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Civil Asset Forfeiture: Grading the States

Civil asset forfeiture is a unique area of law in which the government charges specific property of being guilty of wrongdoing, rather than a person. Perhaps because the property is accused of wrongdoing, and not the person, governments often place lower standards of proof needed to forfeit the property. The procedures used by the federal government and many state governments creates grave Fourth and Fifth Amendment concerns.

Since 2008, the federal government has regularly brought in over $1 billion a year in forfeiture proceeds. Although most states lack reporting requirements that would allow us to track forfeiture proceeds, those that do report reveal that states regularly bring in millions of dollars each year.

While civil asset forfeiture has been used as a funding source since our country’s founding, the practice has accelerated at the state and local level since the 1980s. With the creation of new taxes (income, sales, property, corporate) civil asset forfeiture should no longer be needed to raise revenue for governments that have plenty of other revenue streams.

In the wake of rising public outcry against abusive civil asset forfeiture laws, states such as Minnesota, New Mexico, and Montana have led the reform movement, and other states such as California, Michigan, and Pennsylvania are in the midst of meaningful discussions about reforms. While this movement is great, more states and the federal government, need to follow their lead and reform their own civil asset forfeiture laws.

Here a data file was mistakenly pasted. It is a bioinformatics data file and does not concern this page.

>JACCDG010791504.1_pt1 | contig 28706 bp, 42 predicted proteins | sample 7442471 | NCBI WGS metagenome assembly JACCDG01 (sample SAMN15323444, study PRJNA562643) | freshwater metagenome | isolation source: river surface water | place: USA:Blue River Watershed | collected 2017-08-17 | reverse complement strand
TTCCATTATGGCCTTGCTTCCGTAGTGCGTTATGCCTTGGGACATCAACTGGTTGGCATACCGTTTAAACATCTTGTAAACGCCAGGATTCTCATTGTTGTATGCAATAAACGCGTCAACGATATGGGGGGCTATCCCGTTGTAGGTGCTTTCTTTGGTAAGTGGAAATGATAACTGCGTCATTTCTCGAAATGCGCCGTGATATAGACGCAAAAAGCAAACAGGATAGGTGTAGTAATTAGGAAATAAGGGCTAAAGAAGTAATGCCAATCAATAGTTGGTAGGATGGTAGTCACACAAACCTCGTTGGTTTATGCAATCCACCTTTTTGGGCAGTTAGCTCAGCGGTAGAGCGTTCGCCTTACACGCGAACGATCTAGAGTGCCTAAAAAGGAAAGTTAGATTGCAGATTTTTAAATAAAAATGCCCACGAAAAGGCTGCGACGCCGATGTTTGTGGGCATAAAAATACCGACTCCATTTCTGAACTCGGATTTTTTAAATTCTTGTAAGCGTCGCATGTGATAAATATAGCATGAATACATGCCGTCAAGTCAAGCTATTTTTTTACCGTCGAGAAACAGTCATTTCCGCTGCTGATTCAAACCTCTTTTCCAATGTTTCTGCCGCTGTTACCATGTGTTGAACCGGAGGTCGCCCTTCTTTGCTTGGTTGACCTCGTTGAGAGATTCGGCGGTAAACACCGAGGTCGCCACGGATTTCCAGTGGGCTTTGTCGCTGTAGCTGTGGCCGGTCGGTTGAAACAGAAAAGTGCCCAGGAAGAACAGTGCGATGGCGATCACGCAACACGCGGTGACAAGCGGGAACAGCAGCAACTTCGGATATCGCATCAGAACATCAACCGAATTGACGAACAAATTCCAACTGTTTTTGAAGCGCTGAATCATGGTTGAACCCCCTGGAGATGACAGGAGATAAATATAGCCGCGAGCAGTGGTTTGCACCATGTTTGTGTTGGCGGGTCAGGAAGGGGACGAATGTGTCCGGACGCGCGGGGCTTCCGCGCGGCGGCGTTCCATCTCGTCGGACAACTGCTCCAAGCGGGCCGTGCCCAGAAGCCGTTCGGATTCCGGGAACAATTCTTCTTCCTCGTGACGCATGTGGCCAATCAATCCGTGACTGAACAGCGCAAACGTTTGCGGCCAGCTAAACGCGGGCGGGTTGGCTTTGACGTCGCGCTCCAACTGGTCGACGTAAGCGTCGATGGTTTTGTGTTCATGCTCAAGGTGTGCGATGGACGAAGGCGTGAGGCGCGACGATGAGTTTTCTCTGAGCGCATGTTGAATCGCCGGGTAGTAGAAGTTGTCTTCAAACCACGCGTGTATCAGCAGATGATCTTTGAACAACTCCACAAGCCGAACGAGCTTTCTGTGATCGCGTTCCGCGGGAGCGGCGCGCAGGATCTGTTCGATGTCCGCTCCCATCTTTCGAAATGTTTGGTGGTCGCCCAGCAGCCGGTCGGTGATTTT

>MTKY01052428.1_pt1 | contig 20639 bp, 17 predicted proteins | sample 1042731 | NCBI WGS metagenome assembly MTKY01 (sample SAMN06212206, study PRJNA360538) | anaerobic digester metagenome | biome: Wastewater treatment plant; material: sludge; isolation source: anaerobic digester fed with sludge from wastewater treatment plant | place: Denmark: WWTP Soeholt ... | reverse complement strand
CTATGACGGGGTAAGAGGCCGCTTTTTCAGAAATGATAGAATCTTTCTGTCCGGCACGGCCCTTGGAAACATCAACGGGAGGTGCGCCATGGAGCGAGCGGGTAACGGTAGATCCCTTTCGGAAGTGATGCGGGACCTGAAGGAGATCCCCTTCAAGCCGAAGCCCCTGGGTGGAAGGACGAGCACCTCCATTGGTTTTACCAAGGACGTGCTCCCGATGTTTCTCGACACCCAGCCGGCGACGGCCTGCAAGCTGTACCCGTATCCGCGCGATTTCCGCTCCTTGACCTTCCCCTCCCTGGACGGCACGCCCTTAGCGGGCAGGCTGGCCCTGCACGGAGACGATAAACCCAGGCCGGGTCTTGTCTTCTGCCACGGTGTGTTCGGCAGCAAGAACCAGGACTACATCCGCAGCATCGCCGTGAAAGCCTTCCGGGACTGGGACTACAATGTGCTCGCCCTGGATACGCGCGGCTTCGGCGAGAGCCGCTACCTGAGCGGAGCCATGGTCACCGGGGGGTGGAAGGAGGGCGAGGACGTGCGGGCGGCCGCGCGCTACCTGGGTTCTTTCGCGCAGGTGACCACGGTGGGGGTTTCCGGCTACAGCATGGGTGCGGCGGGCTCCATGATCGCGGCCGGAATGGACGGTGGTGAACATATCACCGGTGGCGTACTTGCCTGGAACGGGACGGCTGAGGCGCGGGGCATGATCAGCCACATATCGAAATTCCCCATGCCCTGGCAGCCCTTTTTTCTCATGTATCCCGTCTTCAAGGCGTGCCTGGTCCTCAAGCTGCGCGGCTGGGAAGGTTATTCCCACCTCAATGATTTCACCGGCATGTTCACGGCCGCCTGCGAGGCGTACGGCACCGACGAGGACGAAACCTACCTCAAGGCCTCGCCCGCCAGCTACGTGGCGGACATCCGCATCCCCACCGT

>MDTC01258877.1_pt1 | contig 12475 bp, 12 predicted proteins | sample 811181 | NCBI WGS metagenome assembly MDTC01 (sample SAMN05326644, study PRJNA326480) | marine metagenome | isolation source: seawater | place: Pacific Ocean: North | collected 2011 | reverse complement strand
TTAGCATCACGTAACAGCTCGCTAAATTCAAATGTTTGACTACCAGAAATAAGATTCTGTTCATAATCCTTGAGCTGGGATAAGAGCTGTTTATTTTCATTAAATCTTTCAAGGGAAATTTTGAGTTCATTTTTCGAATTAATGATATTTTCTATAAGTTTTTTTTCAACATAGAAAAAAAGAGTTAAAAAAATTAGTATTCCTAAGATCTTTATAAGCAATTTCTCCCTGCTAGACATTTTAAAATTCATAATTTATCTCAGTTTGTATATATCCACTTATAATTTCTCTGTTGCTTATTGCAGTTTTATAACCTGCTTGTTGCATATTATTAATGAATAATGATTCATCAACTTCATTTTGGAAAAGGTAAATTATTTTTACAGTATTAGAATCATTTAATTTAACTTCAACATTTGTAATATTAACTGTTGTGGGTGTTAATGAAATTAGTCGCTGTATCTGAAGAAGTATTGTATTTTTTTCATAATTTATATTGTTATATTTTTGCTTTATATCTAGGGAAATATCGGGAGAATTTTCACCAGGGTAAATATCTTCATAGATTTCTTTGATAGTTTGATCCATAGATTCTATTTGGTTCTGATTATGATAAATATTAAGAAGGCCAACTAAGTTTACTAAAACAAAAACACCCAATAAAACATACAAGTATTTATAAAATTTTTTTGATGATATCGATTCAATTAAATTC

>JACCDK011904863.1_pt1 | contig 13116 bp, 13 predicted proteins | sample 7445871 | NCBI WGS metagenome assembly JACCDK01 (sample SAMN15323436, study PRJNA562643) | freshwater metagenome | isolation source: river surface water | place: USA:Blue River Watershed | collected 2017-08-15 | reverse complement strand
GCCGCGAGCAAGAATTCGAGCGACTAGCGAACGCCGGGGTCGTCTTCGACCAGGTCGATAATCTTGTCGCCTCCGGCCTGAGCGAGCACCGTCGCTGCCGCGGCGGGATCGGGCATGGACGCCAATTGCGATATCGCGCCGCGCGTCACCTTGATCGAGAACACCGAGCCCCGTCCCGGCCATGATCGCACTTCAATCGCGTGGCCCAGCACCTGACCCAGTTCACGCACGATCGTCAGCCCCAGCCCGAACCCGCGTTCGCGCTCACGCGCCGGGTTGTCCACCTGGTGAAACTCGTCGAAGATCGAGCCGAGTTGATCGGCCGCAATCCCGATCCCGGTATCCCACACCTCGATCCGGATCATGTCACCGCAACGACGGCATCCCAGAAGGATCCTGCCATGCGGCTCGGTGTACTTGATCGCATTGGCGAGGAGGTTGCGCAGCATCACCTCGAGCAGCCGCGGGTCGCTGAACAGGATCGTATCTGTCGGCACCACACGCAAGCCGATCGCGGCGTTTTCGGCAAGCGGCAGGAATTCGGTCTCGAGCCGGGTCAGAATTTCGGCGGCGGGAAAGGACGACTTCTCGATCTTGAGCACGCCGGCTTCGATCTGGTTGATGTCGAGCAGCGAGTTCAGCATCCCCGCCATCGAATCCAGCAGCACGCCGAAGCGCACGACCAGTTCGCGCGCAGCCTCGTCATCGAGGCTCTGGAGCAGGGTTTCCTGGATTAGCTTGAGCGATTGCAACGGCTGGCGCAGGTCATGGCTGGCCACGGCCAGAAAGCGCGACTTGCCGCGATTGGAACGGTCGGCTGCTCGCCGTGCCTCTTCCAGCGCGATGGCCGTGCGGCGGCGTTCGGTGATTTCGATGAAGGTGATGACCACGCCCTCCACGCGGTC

With civil asset forfeiture becoming a bigger issue at the state and federal levels, FreedomWorks has released its guide to Grading the States on this important issue. As can be seen by the grades of the states and federal government, there are still plenty of reforms to be implemented before this travesty of justice is corrected.

Civil Asset Forfeiture: Grading the States


Nice article... Nearly every state, the District of Columbia and the federal government have civil forfeiture laws, but they differ in their financial incentives and their procedures. This report grades state and federal civil forfeiture laws based on the incentives they create for law enforcement agencies to police for profit and the protections they afford to property owners.

Three fundamental elements of civil forfeiture laws were examined when calculating grades: the financial incentive, the standard of proof the government must meet to forfeit property, and whether the burden to prove innocence or guilt is on innocent third-party owners or the government.